Rain and clouds relaxed their grip on the Washington, D.C., region long enough recently for NRECA CEO Jim Matheson and a Maryland electric cooperative leader to give Sen. Chris Van Hollen, D-Md., a good dose of co-op operations and community involvement.
Led by Joe Slater, president of SMECO, and accompanied by Matheson and Jeffrey Connor, NRECA’s chief operating officer, Van Hollen toured the co-op’s 5.5-megawatt solar energy project located on 33 acres of an old tobacco farm. The 90-minute visit included stops at the co-op’s engineering and operations center and “war room,” where personnel discussed storm restoration logistics. The co-op is headquartered in Hughesville.
Also on the agenda: a safety demonstration in the training yard by SMECO’s lineman rodeo team and a discussion of the co-op’s partnership with the College of Southern Maryland on a pre-apprentice lineworker program.
“Visiting the Southern Maryland Electric Cooperative gave me the opportunity to see their innovative operations first-hand,” said Van Hollen after the July 27 tour, his second since taking office in 2017.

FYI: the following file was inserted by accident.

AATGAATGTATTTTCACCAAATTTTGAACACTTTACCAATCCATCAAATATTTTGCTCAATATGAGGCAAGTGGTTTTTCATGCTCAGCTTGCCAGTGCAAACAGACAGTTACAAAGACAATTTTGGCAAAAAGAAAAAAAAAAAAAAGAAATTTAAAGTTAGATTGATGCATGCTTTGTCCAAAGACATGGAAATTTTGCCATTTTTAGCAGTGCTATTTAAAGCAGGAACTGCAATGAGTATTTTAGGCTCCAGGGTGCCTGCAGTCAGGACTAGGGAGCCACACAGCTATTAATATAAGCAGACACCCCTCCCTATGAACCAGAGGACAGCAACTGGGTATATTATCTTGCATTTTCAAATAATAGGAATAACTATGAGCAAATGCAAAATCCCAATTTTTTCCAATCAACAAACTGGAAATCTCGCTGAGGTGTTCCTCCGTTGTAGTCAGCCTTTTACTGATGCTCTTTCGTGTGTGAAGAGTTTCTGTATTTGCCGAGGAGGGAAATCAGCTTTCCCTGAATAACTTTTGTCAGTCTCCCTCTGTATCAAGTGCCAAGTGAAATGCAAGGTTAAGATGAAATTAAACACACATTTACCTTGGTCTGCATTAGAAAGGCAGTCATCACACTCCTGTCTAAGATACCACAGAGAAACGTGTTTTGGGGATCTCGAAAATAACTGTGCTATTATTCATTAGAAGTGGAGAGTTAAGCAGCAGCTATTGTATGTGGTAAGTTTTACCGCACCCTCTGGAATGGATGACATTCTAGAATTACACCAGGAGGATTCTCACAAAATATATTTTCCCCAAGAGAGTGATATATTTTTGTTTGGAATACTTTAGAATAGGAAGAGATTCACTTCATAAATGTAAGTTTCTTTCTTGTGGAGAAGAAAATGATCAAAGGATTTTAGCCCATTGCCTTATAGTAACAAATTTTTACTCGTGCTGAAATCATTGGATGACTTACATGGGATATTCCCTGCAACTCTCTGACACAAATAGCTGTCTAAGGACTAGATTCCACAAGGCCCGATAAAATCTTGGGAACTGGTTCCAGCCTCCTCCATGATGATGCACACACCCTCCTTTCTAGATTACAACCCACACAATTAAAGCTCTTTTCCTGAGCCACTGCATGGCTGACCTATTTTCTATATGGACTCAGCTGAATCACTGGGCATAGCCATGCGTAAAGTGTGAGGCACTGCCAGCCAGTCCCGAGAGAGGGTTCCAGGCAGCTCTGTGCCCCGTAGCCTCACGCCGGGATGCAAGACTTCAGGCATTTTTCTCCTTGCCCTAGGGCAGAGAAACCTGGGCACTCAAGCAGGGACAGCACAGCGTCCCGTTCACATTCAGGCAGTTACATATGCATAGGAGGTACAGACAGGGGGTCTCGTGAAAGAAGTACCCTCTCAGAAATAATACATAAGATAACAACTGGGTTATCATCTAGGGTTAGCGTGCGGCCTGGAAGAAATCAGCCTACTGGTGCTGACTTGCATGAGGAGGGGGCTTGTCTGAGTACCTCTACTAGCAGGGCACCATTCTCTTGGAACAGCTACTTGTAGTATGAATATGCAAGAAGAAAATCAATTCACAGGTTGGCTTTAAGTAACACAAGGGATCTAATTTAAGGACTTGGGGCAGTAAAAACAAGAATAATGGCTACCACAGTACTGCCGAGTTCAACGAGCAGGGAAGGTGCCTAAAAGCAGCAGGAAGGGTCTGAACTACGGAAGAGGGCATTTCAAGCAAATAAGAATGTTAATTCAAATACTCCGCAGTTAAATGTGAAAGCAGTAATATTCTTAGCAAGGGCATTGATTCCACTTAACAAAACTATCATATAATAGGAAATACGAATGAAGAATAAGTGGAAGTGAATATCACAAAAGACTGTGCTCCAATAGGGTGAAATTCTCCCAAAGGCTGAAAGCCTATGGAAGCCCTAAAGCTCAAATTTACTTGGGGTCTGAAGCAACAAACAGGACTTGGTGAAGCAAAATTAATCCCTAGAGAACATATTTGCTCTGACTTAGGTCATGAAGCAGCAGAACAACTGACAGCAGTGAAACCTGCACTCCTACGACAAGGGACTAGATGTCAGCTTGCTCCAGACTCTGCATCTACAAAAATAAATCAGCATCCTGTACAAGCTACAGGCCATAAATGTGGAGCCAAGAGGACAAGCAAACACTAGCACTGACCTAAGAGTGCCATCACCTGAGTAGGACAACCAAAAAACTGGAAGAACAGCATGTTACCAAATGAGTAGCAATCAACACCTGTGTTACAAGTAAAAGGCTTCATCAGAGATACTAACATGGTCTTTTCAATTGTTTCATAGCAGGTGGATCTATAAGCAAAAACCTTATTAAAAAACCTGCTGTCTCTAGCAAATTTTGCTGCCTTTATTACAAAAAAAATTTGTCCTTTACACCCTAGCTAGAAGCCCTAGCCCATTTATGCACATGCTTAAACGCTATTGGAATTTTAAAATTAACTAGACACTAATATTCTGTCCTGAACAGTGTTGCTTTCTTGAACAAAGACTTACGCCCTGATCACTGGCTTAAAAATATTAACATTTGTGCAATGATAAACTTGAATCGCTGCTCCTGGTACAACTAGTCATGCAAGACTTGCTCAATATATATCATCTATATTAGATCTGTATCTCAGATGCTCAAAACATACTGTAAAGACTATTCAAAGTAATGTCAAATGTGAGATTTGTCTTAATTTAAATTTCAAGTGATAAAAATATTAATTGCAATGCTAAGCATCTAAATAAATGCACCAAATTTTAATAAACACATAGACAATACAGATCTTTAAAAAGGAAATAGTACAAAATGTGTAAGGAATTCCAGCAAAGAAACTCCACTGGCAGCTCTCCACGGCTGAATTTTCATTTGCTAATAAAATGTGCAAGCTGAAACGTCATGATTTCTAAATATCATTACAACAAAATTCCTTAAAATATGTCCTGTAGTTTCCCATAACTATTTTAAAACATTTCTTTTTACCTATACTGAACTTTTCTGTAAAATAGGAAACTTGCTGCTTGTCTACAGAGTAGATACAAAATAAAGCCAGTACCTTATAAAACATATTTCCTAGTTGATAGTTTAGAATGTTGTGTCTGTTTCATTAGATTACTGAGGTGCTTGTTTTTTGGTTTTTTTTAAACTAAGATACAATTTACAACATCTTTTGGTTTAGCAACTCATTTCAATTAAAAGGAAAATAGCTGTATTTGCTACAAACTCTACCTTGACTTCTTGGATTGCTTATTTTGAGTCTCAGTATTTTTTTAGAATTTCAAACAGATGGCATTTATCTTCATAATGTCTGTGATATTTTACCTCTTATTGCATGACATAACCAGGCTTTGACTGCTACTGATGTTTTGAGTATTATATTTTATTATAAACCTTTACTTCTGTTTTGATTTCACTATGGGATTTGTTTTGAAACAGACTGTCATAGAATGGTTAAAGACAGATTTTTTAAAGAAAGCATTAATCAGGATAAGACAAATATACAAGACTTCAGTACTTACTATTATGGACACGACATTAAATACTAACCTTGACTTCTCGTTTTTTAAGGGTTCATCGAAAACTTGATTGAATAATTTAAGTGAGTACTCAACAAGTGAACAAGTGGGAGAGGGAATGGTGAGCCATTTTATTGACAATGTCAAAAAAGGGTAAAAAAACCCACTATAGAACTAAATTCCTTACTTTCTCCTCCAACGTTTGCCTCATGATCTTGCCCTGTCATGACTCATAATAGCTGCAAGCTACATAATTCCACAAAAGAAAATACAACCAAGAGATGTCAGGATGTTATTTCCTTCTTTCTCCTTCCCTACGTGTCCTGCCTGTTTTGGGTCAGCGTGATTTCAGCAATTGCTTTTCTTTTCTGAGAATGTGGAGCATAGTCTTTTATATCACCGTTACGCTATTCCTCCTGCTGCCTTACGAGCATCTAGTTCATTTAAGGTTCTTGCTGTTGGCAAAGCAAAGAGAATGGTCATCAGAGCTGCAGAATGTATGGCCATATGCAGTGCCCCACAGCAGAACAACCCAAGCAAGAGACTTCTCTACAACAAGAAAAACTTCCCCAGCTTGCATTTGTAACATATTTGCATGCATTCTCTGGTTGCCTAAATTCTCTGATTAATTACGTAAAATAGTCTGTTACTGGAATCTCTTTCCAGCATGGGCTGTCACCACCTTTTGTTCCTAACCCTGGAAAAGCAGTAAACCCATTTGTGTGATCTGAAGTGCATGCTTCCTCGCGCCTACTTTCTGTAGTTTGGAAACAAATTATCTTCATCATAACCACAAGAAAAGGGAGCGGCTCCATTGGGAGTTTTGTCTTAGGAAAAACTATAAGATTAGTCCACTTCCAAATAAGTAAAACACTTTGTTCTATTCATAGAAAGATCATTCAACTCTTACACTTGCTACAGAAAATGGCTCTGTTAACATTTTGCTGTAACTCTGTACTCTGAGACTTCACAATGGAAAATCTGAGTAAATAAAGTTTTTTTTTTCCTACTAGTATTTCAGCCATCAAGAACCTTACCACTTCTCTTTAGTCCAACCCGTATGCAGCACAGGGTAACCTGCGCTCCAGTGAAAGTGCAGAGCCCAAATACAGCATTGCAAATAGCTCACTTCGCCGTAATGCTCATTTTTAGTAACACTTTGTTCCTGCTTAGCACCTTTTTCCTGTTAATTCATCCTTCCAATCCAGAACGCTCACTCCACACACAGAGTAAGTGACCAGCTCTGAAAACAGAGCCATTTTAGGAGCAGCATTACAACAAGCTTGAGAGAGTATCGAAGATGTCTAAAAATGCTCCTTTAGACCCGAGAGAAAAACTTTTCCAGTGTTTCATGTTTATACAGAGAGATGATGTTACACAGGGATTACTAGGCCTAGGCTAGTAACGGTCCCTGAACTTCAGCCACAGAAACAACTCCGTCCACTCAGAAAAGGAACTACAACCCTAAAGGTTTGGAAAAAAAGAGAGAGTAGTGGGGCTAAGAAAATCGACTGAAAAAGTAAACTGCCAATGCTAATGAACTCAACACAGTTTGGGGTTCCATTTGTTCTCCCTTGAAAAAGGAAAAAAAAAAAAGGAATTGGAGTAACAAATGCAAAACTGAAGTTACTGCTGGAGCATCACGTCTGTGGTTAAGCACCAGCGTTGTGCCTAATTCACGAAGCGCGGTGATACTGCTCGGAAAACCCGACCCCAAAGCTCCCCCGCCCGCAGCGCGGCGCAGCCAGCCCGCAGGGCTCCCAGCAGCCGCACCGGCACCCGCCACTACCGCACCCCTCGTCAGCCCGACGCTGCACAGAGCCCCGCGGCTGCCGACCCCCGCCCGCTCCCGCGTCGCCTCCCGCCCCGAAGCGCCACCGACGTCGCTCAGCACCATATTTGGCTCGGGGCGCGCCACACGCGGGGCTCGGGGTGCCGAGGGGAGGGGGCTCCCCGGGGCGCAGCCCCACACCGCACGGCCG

“I want to thank their team for showing me an emergency training exercise, taking me to one of their solar farms, and giving me a behind-the-scenes look at the operations center where they control the electrical grid that connects power sources to local homes and businesses.”
The group also discussed “the Senate-passed Farm Bill and how we can continue to work together on solar and renewable energy,” said Van Hollen.
In-person visits can carry a lot of weight of with lawmakers, said Matheson, who said he participated in “hundreds” of site tours as a member of Congress.
“SMECO did a great job planning a visit that allowed both Senator Van Hollen and me to see first-hand the consumer focus and safety culture of the co-op,” said Matheson. “There is no question that the visits are a great form of education.”